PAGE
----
CUYAHOGA FALLS — The students in the Bolich Middle School Media Center were gathered in small groups, each group hovering over a Lego set. They were busy assembling a vehicle out of the interlocking pieces to try to construct the slowest vehicle.

That’s right — the slowest.

Kyle Garrett, a 12-year-old seventh-grader, said the value in constructing a slower vehicle is for more stability "on icy roads, and roads that zig-zag."

"We are making a mix between a snow plow and a cargo truck," added seventh-grader Carmen Romero, 12.

The Sloth Car challenge is sponsored and put together by Lego, said Karen Gedeon, media specialist. The object is for students to "mesh what Lego has sent us with [the students'] own designs."

"They've been working a long time on these," Gedeon said. "They've been working on this for several weeks. It's a real team-building experience."

Gedeon said that earlier this year there was "a big push for MakerSpace" areas, and that a good part of the funding came from the 5-year, 4.95 mill emergency operating levy in November 2017. Money from grants also have contributed to materials for the MakerSpaces.

"A lot of what we have is based on curriculum," Gedeon said. She added that the materials available at each school differ, depending on the age of the students.

There are a variety of materials in the schools' MakerSpaces, Gedeon said.

"There are some teachers who love this space for things like the button maker," Gedeon said. "The health teacher had the students make buttons that encouraged healthy habits."

Another popular activity is using Lego blocks to map out cities, Gedeon said. Teachers also can check out kits that create an Escape Room-style activity, where students have to solve a puzzle using tools and clues to open a series of locks. Students interested in coding can experiment with Makey Makey or littleBits kits. The school also has two 3-D printers.

"Basically, a MakerSpace is a hands-on learning environment," Gedeon said. "There's a ton of stuff out there. We only have a fraction of the stuff available. It's going back to the hands-on that was missing for so long."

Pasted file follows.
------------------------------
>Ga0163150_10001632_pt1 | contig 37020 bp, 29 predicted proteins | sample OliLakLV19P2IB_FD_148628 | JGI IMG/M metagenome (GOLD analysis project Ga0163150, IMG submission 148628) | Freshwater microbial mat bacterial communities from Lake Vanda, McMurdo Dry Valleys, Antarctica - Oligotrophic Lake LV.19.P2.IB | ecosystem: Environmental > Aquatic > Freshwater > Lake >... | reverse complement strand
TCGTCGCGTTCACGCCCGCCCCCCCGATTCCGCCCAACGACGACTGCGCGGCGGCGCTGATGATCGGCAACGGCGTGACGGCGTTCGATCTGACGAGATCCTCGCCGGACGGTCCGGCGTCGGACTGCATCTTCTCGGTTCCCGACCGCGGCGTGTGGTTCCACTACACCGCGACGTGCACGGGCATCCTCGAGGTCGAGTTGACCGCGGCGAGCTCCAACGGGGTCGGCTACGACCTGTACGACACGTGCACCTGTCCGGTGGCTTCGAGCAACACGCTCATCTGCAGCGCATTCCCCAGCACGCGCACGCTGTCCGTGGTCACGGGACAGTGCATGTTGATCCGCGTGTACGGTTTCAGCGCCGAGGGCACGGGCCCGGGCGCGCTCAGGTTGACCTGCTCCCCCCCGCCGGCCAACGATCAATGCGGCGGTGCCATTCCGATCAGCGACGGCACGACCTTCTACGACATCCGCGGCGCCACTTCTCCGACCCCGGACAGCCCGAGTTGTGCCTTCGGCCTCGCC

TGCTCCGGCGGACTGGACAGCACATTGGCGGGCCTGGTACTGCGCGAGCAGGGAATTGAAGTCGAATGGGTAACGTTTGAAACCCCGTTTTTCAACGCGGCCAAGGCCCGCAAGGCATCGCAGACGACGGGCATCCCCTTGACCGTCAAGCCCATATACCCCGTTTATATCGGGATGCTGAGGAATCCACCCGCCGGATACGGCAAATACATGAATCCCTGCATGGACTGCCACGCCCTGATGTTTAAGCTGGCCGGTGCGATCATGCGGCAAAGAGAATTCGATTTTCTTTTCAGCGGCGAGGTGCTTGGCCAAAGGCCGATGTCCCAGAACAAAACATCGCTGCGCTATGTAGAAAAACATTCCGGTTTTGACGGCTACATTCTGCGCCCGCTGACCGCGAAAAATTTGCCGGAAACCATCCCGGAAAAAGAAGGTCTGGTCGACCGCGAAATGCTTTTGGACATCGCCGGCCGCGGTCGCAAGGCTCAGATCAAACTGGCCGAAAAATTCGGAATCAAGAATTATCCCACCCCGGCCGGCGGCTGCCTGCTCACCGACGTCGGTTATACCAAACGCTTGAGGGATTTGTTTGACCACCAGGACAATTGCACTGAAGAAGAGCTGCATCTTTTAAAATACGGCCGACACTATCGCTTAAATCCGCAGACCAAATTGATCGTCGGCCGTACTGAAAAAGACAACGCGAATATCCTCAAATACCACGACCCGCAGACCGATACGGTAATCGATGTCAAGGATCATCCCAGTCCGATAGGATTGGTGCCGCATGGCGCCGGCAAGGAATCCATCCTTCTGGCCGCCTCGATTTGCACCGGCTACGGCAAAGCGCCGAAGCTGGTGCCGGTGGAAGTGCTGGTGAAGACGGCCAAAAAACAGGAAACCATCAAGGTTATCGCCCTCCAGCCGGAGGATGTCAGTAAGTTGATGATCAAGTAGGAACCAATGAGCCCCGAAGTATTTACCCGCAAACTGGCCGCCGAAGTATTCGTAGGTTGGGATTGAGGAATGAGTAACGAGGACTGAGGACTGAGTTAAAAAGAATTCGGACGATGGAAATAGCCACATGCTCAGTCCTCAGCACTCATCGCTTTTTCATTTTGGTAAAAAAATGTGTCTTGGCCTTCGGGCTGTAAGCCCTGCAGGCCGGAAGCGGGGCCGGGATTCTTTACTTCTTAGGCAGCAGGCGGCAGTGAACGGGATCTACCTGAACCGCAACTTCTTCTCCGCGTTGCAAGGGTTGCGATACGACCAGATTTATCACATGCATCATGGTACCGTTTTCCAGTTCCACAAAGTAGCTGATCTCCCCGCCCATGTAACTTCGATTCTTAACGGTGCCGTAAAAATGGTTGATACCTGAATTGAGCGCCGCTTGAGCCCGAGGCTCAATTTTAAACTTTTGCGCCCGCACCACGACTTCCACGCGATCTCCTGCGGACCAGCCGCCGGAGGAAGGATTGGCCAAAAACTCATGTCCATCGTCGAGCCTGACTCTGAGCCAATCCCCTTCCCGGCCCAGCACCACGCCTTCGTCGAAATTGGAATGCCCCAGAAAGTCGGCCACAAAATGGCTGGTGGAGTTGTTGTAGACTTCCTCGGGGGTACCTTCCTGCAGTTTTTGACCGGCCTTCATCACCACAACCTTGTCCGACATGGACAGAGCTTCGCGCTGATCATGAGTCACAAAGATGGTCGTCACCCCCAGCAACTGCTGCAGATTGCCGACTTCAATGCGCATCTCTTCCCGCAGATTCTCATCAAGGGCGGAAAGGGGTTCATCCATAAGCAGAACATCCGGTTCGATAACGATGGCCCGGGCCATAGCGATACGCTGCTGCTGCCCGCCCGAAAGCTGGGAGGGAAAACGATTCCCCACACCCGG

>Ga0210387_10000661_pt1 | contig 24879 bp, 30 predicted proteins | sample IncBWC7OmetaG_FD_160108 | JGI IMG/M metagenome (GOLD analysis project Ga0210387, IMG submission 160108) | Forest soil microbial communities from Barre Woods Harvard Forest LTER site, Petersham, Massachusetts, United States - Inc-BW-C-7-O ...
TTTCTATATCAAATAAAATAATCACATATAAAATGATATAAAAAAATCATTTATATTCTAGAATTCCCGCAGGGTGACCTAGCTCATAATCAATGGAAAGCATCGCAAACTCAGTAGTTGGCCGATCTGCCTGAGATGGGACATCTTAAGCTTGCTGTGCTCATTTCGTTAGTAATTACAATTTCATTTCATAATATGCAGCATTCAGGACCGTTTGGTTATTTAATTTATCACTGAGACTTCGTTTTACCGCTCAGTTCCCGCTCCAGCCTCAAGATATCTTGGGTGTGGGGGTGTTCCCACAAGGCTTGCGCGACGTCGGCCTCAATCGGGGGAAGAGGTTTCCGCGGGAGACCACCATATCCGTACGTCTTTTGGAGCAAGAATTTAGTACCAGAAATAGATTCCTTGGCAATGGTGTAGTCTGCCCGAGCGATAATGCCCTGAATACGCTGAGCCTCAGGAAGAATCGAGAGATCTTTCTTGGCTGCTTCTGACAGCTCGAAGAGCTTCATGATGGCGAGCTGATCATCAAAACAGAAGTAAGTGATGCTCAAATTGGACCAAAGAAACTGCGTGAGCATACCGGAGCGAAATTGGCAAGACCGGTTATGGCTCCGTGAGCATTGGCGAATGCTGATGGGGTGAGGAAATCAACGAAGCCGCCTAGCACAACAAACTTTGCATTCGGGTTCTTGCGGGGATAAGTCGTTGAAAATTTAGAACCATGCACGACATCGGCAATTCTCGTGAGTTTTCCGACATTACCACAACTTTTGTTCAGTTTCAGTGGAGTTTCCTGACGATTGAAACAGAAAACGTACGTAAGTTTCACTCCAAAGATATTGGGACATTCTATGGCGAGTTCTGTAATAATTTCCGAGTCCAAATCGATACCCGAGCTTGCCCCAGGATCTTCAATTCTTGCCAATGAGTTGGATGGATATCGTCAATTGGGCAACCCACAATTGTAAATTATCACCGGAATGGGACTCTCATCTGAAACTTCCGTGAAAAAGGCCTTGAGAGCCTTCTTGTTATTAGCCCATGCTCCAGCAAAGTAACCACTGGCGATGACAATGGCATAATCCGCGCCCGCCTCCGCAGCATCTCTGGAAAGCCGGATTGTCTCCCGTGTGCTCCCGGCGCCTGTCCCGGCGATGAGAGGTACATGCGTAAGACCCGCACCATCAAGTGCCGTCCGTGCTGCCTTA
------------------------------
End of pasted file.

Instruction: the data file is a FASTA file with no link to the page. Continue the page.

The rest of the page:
Having a place where children and teens can engage in experiments and hands-on learning is critical, Gedeon said.

"We as human beings are tactile creatures," she said. "We have to be creating, we have to be doing. This has been lost because of testing. Now it's coming back."

The concept of a MakerSpace has been around for about a decade, and Bolich has had a space for hands on activities such as crafts for about seven years, Gedeon said.

Principal Ryan Huch said that "our kids have to know how to create things."

"The value is that students can create rather than just consume," Huch said. "So they have a way to solve academic problems."

Anything from Legos to 3-D printers can be used in a MakerSpace, but the key is knowing the intended use of the equipment and materials, Huch said.

"It's not about the tool, it's how it's used," he said. "Before spending money on stuff, find out what you can use it for. Have a purpose."

Huch said that the Cuyahoga Falls schools had the opportunity to talk to those in other districts to get feedback on what they had.

"One thing about going to other districts is they will tell you what doesn't work," Huch said. "They'll tell us 'don't buy this item,' or 'get this sewing machine, it's great, and the software update is fantastic.'"

Jim Marras, director of technology, said that all nine school buildings had MakerSpace materials, with equipment varying depending on the age levels in the buildings. Equipment ranges from button makers and 3D printers to the AutoCAD lab at the high school.

Reporter April Helms can be reached at 330-541-9423,, or @AprilKHelms_RPC